04 Oct

Lot 6

I bought this pitcher because I thought it was just the coolest thing ever! It looks icy and cool on a summer’s day. It totally reminds me of the Yountville Diner in Napa Valley who’s walls are were filled with vintage pitchers (apparently, it’s something completely different now, which looks really intriguing, but I digress). It is unmarked, save for the number 730 on the bottom, so I have no idea of the manufacturer. I’ve not yet seen another like it. It’s in good condition with only a small chip at the bottom edge and some discoloration inside.

Imagine my surprise several years later (after the pitcher was snugly away in storage) when I ran across a tumbler and what I’m guessing is a creamer, with exactly the same glaze!! I’ve forgotten if I actually found them in Germany, or if they were from a flea market visit during one of our trips home. I suspect the latter. Anyway, the pieces are finally together, and YES, they do match! The tumbler and creamer do little to solve the mystery of their origins though. They have a sort of flying W on their undersides. The two smaller pieces are in very good condition.

I’m starting to have second thoughts about selling this set, so please take it off my hands for $50 before I change my mind.

Tomorrow should be another small “set.”

02 Oct

Lot 5 & a Rainbow

I find it fitting that the day after I post a storm, I can post a rainbow. We saw a full one over our neighborhood this morning while we were waiting for the school bus. As with most rainbows, this picture does not do it justice!

Today’s lot of collectible pottery is rainbow hued as well.

I got several nice comments about my Bauer tumblers with brass handles. They are going to work great out on our lanai (grownups only). I have four more, although without handles. Their colors coordinate perfectly with my quintessential pink Fiesta pitcher and unmarked ball pitcher. I also happen to have six Fiesta saucers which are flat enough to double as hors d’oeuvre plates or would look cute paired with glass tumblers.

The Fiesta pitcher is in good condition — only subtle crazing in the glaze. $40

The Ice Ball pitcher (6.5″ tall and in diameter) is in very good condition, but unmarked. I suspect it is Hall or Franciscan’s El Patio, though it could be Fiesta as well. $30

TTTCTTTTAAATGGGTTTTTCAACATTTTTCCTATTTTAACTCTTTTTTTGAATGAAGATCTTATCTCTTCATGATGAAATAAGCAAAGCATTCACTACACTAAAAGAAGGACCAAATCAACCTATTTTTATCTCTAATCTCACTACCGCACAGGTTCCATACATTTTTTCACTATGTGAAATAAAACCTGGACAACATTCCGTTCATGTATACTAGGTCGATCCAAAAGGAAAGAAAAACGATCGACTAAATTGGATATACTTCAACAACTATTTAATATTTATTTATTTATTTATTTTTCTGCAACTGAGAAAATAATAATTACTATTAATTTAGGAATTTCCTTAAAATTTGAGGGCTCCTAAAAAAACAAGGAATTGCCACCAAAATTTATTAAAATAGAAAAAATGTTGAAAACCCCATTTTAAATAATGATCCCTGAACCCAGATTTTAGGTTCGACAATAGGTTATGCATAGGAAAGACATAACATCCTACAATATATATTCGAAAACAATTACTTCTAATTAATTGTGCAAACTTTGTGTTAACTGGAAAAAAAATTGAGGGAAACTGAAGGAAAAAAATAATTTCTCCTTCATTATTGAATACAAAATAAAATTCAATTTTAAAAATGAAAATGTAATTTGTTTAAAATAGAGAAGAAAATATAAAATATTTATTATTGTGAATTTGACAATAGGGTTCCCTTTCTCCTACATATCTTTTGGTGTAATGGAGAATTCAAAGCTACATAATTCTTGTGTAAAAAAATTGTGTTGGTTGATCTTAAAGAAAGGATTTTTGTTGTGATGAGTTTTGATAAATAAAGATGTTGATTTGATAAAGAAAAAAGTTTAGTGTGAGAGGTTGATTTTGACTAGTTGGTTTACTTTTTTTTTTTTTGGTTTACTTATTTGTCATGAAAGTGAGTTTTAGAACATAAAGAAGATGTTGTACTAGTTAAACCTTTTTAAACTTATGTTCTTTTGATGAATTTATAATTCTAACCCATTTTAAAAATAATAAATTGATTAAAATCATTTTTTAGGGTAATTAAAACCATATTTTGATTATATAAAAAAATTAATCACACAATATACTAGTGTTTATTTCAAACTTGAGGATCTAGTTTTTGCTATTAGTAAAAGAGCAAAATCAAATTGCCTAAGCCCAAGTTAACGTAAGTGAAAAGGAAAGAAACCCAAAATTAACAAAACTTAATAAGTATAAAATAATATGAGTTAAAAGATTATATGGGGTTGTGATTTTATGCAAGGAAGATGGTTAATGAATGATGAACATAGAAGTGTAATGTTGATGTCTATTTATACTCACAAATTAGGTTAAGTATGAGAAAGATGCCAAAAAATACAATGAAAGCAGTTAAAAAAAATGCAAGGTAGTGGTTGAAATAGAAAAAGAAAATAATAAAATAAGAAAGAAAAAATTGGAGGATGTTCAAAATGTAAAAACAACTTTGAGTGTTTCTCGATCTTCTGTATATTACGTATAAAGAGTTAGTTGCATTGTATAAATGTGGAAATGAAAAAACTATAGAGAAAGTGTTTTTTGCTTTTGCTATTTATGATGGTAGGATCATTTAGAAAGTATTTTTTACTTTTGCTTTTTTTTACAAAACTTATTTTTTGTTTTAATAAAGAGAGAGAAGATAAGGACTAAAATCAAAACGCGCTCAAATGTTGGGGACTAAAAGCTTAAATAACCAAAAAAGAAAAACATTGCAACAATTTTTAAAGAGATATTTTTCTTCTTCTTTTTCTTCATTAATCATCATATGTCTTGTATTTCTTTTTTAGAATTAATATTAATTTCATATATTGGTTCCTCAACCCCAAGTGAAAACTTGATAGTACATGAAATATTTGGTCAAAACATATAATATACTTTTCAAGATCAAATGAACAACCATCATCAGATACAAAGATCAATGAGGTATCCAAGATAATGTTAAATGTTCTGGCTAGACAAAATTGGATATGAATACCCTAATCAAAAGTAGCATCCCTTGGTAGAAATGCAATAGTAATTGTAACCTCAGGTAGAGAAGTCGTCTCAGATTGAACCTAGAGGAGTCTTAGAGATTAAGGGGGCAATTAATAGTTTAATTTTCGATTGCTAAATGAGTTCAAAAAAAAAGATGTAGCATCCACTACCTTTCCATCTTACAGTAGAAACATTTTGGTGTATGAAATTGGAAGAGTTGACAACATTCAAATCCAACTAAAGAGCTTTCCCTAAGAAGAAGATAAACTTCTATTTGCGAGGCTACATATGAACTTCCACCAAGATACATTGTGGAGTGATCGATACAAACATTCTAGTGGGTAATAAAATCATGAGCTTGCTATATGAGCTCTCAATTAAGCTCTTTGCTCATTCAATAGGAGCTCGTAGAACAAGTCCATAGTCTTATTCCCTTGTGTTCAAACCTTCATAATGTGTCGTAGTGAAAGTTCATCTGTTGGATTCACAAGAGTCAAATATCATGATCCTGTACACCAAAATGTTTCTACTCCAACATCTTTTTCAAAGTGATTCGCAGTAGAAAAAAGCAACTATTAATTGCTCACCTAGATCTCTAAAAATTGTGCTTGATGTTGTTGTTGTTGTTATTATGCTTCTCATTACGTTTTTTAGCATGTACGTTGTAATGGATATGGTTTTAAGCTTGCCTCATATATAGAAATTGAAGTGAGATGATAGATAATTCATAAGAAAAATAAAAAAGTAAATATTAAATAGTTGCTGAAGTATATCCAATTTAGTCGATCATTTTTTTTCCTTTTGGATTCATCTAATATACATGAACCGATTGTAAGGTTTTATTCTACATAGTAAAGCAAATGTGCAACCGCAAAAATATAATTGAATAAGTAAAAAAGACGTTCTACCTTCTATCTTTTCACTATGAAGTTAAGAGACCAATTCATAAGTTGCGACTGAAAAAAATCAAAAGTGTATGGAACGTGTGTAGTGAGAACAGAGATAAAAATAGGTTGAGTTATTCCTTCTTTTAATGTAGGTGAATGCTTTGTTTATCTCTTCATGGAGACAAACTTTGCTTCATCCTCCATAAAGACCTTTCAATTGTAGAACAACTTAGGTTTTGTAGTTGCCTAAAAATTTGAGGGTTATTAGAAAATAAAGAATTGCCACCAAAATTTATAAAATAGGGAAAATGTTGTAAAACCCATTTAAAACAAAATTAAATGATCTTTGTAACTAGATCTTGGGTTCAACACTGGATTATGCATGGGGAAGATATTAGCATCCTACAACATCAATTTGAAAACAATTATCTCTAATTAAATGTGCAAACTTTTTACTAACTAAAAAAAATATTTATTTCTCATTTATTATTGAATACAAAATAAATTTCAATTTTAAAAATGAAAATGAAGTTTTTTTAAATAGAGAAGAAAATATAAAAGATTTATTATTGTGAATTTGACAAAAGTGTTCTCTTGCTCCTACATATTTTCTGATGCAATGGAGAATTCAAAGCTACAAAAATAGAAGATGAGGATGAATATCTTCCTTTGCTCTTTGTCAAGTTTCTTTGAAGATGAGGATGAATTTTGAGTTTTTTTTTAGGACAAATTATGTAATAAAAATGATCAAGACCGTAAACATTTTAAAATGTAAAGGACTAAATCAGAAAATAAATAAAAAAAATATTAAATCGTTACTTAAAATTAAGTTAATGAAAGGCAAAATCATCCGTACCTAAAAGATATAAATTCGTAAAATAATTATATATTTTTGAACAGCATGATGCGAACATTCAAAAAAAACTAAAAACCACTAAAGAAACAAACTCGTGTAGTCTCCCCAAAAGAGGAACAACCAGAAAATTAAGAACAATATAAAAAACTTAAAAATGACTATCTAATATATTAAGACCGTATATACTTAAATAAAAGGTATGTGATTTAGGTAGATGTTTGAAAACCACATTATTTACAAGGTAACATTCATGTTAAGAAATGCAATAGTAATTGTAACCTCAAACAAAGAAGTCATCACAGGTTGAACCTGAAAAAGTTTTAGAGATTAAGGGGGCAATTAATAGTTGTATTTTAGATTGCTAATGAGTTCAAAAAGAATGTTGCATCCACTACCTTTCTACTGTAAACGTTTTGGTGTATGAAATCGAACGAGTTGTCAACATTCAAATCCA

Four Bauer La Linda tumblers in good condition (the aqua one has crazing and some discoloration on the interior). $30

Six Fiesta saucers in very good condition. $20

I have yet to decide what tomorrow will bring.

30 Sep

Lot 4

Todays collection is a mixed bag. My stationery loving friend used to (maybe still does?) have a beautiful white California pottery displayed on a shelf in her dining room. It was (is?) gorgeous. This group is an ode her collection.

Way in the back is a cream colored, matte glaze, Bauer vase with handles. It’s most likely pre-1950 and in excellent condition. If this one doesn’t go on permanent loan to Mom, or isn’t sold, there’s a good chance it will sneak back into my collection. It’s an excellent example of Cal-Art pottery though, so it gets a chance for a new home at $40. ON LOAN

The next piece, clockwise, is a middle period, Bauer ringware coffee carafe. It is missing it’s stopper, has a repaired lip, and thin glaze from the factory. While it’s not practical for serving, and not as perfect a specimen as the vase, it has a great shape and would make a lovely accent somewhere, maybe with dried flowers, or a casual arrangement of sand dollars and driftwood. $9.

Front right is a single candlestick with a matte glaze — number 520 from the 1941 Bauer catalog. It’s another Cal-Art piece and I’ve seen it in many collections and on page 65 of the Tuchman book on Bauer. It has a chip along the top of one of it’s scallops. $6.

Front left is an unmarked cornucopia vase with a squirrel peeking over the edge. The glossy glaze is crazed and it has a small chip on the edge, but it’s still very usable and very cute. $8.